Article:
Nebraska State Laws, Policies and Funding
RH terminology used by the Department of Health and Human Services (DHSS) None/unknown
Accreditation, Certification, and State Licensing Requirement: No state requirement.
RH Law(s): None/unknown
RH Legislation: None/unknown
SABG Program: The “Planned Priority Areas” documents for your state’s Substance Abuse Prevention and Treatment Block Grant (SABG) program and Community Mental Health Services Block Grant (MHBG) program do not specifically mention recovery housing as a priority, nor do they list recovery support services as an allowable activity. To learn more about specific recovery housing activities that are eligible for funding through these grant programs, please reach out to your state’s Single State Agency (SSA) that’s responsible for administering these funds by visiting https://dhhs.ne.gov/Pages/default.aspx
According to WebBGAS, this state has indicated that it has established a revolving loan fund using SABG funds to develop RH for individuals in recovery.
SOR Program: Your state’s Department of Health and Social Services (DHSS) has previously funded recovery activities using State Opioid Response (SOR) funds. To learn more about specific recovery housing activities that are eligible for funding through this grant program, please reach out to your state’s Single State Agency (SSA) that’s responsible for administering these funds by visiting https://dhhs.ne.gov/Pages/default.aspx
Medicaid Funding: Nothing in the state Medicaid plan suggests direct support for RH, however, certain covered activities could evolve to be provided in RH settings include skill development, peer support, case management, and counseling.
Housing Assistance Funding: https://www.nifa.org/
Omaha Community Foundation
The Omaha Community Foundation was founded in 1982 and is based in Omaha, Nebraska. The Foundation strives to improve the lives of residents in local communities.
Regions: The Omaha Community Foundation serves communities around Omaha, Nebraska, and throughout southwest Iowa, including both rural and non-rural counties. Examples of rural counties served include Buffalo, Dawson, and Wayne in Nebraska.
Issues Supported: The Foundation’s top funding areas are education, human services, and philanthropy. Areas of focus include education, civic affairs, cultural programs, health, neighborhood support, social services, and services for women.
Grant Process and Application: The grant process is conducted through an online portal and deadlines vary based on the funding program. Find out more about eligibility requirements and the grant application process on the Foundation website.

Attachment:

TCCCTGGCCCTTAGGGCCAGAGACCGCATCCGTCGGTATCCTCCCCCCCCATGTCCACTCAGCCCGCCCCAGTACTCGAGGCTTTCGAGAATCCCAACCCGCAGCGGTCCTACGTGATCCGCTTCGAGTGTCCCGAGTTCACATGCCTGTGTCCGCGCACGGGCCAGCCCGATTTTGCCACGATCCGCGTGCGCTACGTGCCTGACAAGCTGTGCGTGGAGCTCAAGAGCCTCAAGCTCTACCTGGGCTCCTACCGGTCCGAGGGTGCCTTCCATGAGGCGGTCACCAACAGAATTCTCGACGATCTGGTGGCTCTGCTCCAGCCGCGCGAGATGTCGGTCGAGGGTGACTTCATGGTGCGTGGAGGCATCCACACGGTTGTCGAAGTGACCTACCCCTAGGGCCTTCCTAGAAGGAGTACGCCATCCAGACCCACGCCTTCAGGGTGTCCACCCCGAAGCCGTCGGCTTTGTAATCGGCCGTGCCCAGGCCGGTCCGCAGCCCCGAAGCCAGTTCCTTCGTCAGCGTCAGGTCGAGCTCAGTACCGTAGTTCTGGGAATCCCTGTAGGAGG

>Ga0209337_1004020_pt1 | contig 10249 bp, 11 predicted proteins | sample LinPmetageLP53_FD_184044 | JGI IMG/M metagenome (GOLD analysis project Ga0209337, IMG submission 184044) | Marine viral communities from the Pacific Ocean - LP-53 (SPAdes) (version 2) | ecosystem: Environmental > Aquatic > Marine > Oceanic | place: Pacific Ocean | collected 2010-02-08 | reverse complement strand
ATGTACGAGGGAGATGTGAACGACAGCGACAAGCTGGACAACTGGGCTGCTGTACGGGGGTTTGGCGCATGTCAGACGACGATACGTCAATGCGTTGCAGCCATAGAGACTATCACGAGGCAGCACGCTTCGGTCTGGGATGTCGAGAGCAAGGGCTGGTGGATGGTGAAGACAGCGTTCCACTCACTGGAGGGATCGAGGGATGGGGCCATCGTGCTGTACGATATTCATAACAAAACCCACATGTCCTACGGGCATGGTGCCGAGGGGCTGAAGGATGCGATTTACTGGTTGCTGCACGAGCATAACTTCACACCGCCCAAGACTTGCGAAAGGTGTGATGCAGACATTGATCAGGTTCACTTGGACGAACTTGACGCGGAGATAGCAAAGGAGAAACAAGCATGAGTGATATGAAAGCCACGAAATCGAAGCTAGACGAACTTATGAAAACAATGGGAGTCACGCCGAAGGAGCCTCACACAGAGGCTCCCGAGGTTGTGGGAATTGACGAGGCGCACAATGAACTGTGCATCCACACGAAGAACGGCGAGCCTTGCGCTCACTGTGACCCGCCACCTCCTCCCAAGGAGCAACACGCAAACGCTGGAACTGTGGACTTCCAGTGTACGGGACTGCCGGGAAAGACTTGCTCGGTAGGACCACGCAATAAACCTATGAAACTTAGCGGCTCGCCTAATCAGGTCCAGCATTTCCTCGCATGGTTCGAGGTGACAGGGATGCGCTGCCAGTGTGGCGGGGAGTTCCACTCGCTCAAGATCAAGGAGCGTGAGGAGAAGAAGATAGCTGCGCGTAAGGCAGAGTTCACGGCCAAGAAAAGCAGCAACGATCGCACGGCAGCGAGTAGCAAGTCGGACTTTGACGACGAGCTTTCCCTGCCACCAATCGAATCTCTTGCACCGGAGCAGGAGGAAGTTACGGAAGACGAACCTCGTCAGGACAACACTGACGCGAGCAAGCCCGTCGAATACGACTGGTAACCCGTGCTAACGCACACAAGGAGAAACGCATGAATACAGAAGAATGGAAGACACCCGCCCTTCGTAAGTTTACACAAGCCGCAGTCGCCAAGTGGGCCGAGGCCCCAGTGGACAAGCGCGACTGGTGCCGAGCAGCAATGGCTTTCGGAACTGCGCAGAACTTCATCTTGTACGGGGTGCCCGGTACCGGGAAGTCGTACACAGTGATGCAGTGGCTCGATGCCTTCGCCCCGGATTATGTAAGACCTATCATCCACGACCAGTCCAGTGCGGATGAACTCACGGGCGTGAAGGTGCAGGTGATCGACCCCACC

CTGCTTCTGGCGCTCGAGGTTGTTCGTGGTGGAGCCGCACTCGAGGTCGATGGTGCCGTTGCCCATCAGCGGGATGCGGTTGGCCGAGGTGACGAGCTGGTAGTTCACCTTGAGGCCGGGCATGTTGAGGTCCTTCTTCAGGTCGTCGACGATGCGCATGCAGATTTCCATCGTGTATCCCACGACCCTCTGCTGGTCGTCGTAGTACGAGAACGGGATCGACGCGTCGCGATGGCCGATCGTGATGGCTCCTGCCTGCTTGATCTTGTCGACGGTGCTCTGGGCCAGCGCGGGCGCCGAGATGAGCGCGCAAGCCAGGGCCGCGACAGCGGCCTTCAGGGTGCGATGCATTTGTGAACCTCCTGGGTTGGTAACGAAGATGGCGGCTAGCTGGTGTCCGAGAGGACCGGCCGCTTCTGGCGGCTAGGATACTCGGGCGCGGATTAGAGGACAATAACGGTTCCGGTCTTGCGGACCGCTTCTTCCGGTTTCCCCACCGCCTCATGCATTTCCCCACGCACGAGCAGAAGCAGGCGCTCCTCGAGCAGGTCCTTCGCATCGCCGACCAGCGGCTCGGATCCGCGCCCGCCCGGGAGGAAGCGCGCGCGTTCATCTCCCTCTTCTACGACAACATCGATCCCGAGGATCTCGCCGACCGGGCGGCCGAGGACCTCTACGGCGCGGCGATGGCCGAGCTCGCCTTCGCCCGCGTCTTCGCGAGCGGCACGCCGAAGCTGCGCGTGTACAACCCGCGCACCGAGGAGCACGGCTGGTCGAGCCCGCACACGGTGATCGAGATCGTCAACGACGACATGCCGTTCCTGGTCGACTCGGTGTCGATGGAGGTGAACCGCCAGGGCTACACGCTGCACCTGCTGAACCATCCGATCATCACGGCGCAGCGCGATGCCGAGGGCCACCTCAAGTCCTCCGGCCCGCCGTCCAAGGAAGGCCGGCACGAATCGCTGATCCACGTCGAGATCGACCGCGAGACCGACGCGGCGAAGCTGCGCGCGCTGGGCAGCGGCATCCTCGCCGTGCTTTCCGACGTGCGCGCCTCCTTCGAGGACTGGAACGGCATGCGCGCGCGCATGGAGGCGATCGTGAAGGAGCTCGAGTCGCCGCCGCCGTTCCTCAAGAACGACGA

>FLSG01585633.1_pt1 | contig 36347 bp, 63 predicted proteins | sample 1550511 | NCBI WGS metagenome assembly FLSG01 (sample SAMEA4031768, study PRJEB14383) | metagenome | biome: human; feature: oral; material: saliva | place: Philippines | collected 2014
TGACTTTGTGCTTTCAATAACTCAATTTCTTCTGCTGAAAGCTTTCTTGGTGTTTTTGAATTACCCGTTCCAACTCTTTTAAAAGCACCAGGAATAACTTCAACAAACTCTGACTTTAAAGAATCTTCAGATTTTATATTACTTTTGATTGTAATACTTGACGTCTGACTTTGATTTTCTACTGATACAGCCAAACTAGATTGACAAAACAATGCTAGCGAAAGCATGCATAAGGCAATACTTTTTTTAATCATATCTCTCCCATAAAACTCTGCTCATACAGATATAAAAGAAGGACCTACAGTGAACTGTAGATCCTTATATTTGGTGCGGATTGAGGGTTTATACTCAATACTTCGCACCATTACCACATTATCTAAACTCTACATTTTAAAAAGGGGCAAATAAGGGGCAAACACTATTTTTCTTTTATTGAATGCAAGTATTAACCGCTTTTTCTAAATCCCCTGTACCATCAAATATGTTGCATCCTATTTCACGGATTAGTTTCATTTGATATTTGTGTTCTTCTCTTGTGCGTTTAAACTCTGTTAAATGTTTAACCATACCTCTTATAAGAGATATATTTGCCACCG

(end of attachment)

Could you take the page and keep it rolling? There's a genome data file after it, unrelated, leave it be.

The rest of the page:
Grant-Making Per Year: Since its founding, the Omaha Community Foundation has provided $2 billion in grants. In 2020, the Foundation provided grants in the amount of $205 million.
Recovery and Supportive Housing Grantee Example: CenterPointe in Lincoln, Nebraska is a grantee of the Omaha Community Foundation. CenterPointe focuses on substance use disorders among the homeless population and offers different housing models to provide a supportive environment for recovering addicts.
Nebraska Opioid Settlement Funds
Total Settlement Funds in Nebraska
- $100 million
- 85% to the Opioid Recovery Fund
- 15% to local governments
- Funds from three distributors will be paid over 18 years
- Funds from Johnson & Johnson will be paid over 9 years
- Payments were expected to begin in June 2022
- Not established
Spending So Far
- Office of the Attorney General Doug Peterson, firstname.lastname@example.org
How About Your County?
To get a quick overview of the resources available in your county, including gaps that may need to be addressed, visit the Recovery Ecosystem Index Map developed through a partnership between the Fletcher Group Rural Center of Excellence, the NORC Walsh Center at the University of Chicago, and East Tennessee State University.
Need More Info?
A year in the making by a staff of ten, the Fletcher Group’s 82-page Recovery Housing Landscape Report provides an in-depth overview of the most recent laws, policies, and funding affecting recovery housing. You’ll find sections devoted to state laws, SAMHSA funding, Medicaid, corrections, and housing assistance plus numerous links to valuable resources and official documents. To see the complete downloadable report, click the image to the left.
This web page is supported by the Health Resources and Services Administration (HRSA) of the U.S. Department of Health and Human Services (HHS) as part of an award totaling $13.7 million with 0% financed with non-governmental sources. The contents are those of the author(s) and do not necessarily represent the official views of, nor an endorsement, by HRSA, HHS, or the U.S. Government.